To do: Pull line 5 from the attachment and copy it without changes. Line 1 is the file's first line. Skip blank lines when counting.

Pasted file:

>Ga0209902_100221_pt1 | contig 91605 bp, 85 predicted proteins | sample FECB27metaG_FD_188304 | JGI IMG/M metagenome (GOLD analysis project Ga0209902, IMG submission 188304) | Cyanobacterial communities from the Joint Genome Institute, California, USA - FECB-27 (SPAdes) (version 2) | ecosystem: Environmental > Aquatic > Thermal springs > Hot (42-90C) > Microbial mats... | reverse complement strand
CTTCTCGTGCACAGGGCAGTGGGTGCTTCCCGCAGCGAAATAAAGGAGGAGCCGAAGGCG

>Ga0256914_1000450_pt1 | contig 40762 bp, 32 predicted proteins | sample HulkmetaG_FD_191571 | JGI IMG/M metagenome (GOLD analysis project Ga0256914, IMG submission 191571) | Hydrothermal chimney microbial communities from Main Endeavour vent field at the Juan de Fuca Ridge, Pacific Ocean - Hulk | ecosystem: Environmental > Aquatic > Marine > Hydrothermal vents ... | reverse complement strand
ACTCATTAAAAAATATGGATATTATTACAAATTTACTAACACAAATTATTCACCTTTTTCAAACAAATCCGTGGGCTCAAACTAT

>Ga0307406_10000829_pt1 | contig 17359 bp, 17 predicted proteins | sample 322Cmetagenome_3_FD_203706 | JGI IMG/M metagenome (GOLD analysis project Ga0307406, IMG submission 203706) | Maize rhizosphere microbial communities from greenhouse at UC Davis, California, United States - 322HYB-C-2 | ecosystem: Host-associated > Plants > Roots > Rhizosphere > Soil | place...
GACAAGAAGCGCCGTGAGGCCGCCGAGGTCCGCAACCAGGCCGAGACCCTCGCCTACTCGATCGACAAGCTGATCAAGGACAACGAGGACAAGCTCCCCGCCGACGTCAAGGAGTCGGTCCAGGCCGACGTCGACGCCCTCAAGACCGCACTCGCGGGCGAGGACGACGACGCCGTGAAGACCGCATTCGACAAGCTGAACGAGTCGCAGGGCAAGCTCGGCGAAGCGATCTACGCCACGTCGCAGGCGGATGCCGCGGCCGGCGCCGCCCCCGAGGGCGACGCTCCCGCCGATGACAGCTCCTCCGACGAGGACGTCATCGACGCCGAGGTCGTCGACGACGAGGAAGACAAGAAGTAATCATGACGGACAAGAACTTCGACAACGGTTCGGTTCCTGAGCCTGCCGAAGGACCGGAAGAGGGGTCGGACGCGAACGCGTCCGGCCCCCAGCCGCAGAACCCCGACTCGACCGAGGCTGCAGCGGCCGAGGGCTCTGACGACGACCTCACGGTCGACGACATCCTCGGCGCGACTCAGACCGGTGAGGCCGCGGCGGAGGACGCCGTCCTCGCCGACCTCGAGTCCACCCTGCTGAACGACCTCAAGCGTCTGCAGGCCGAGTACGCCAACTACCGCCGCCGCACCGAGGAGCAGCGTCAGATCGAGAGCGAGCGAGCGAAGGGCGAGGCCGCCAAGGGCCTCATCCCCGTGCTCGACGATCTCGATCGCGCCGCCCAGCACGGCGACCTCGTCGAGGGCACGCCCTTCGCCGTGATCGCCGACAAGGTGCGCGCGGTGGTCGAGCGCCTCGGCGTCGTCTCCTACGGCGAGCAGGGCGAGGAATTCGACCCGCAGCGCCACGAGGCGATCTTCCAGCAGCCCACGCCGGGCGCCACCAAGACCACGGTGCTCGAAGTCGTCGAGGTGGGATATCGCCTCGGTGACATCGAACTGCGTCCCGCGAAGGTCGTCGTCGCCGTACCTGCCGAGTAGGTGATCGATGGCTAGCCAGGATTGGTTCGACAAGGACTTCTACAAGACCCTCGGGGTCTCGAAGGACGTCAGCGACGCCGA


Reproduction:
>Ga0307406_10000829_pt1 | contig 17359 bp, 17 predicted proteins | sample 322Cmetagenome_3_FD_203706 | JGI IMG/M metagenome (GOLD analysis project Ga0307406, IMG submission 203706) | Maize rhizosphere microbial communities from greenhouse at UC Davis, California, United States - 322HYB-C-2 | ecosystem: Host-associated > Plants > Roots > Rhizosphere > Soil | place...